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How Can I Tell If My Dog is Cold? [From a Labrador Expert]

When temperatures drop to extreme lows in the winter, we need to be careful that our dogs aren’t at risk. Yes, even for hearty labradors! They can get cold, too.

Understanding how to tell if your dog is cold and how to help them is crucial for their health and safety.

In this article, I’ll explain some of the basics of dog health and Labrador care when it comes to their safety in the winter. I want to prepare you to recognize the signs that your dog is cold so you can keep them healthy and safe all year.

Our Labs are known for enthusiastically playing in the snow or even taking a dip in frozen ponds and creeks. There’s not much that you can do to prevent your labrador from having a good time!

But, you need to be aware of their cold weather cues to keep them safe in these cold temps.

Read on to learn the telltale signs that your dog is cold and practical tips for keeping them warm and safe. Whether you’re a new pet parent or an experienced dog lover like me, the advice here will give you the knowledge to go outdoors on cold winter days with your dog confidently.

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How To Tell If Your Dog Is Cold

How much a dog enjoys the cold can vary from pup to pup. I have two chocolate labradors with very different opinions on the cold!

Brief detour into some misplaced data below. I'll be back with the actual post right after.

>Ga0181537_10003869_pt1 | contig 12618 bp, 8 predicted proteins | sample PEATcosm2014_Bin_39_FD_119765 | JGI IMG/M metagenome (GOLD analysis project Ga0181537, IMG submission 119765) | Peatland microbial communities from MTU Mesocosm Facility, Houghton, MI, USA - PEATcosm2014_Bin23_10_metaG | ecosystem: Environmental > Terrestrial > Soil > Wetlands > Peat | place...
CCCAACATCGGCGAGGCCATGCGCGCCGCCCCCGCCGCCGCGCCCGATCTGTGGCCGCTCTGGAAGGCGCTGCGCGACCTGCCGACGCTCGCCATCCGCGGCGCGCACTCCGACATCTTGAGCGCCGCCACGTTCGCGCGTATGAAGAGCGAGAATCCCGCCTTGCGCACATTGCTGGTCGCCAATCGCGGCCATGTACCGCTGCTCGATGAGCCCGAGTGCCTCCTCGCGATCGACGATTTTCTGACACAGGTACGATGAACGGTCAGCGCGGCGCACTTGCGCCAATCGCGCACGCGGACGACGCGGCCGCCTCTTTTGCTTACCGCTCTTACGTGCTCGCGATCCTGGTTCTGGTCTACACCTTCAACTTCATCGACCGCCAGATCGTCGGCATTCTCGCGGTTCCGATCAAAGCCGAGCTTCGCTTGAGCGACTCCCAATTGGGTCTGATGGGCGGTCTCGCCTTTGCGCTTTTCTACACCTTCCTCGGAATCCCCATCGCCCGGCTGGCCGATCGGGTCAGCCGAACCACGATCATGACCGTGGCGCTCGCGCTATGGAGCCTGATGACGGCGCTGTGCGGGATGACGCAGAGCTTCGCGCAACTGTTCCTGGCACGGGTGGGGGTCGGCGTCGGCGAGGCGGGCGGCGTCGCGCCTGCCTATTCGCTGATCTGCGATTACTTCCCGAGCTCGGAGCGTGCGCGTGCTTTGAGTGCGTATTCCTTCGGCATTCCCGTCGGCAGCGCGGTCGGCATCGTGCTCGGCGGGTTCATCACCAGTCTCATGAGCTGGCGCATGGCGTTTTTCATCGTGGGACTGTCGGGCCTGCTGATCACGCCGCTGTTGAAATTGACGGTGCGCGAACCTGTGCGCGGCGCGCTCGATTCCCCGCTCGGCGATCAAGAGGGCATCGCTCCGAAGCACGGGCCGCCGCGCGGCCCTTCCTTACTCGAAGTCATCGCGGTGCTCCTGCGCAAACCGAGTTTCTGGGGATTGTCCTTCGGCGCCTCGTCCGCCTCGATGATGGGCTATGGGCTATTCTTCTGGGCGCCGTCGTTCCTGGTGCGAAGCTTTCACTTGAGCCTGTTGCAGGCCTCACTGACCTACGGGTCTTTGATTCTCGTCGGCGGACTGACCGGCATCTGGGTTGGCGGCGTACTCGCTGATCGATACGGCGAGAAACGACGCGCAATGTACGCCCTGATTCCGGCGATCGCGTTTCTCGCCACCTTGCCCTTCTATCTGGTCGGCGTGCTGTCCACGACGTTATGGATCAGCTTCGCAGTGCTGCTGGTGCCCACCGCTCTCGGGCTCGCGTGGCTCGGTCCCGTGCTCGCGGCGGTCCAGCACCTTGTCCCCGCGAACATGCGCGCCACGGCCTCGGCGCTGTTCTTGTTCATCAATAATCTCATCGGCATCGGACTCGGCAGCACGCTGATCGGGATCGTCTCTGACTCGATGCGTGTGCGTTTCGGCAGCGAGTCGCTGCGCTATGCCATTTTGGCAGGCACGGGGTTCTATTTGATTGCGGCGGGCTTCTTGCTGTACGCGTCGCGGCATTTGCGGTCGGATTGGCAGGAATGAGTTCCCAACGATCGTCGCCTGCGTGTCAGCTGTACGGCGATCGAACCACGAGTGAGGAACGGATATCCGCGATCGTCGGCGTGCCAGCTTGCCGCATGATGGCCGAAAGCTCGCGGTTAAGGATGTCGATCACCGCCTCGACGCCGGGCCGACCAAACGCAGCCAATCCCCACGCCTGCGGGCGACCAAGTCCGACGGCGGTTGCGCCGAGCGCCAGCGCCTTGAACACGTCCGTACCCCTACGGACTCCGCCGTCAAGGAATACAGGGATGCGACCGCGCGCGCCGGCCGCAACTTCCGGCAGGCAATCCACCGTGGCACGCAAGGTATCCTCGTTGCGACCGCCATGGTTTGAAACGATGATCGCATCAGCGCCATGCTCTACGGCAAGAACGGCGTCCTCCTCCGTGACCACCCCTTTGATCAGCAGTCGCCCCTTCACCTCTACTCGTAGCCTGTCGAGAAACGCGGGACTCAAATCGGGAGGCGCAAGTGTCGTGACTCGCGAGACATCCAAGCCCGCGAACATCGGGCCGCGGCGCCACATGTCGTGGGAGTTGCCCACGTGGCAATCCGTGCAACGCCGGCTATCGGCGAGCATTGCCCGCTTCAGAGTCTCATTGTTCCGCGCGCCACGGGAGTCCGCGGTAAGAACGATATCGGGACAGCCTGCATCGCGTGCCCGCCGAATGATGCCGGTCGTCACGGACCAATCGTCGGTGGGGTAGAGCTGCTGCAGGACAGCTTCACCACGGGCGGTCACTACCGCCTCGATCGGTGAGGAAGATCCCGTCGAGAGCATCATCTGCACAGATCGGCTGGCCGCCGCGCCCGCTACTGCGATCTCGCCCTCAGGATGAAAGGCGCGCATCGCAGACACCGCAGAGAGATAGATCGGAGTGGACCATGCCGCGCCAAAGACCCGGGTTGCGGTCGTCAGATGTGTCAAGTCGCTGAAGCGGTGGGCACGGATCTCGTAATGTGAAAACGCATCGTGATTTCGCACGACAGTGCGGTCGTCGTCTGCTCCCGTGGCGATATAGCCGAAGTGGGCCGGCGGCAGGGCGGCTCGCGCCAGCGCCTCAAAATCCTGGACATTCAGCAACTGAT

My labrador, Lucy, loves the cold! She will sit on her outside bed at night in January. She thinks nothing of running through a creek that’s partially frozen over and rolling in the snow is one of her favorite things. She’s also an English Lab with a thick double coat.

My other labrador, Burt, is a thin-coated American lab who prefers to cuddle on the couch under a blanket while Lucy sits outside in the cold. When it’s very cold out I put him in a sweater and jacket. Not only does he like to be warm, but he has a terrible habit of eating so much snow that he’s given himself hypothermia. So I need to pay close attention to his cold weather cues. 

These are the symptoms that you want to look for to tell if your dog is too cold:

  • Shivering, shaking, or trembling
  • Teeth chattering
  • Turning back for home or resisting the walk
  • Ears pinned back, tail tucked or hunching
  • Being anxious or nervous
  • Lifting their paws
  • Barking or whining
  • Seeking shelter

If you notice any of these behaviors, you should head back inside and warm up as soon as possible! Remember the conditions that day and you’ll have a better idea of how cold is too cold for your dog.

Our dogs cannot speak and they often want to hide their discomfort. So if you notice these signs of cold in dogs, you should take it seriously. If they’re feeling cold, there’s no need to make them stay outdoors.

First Snow With Up Country

Best Practices for Keeping Labradors (or any dog!) Warm

Before you head outside you should check the weather to see if it’s too cold to walk the dog.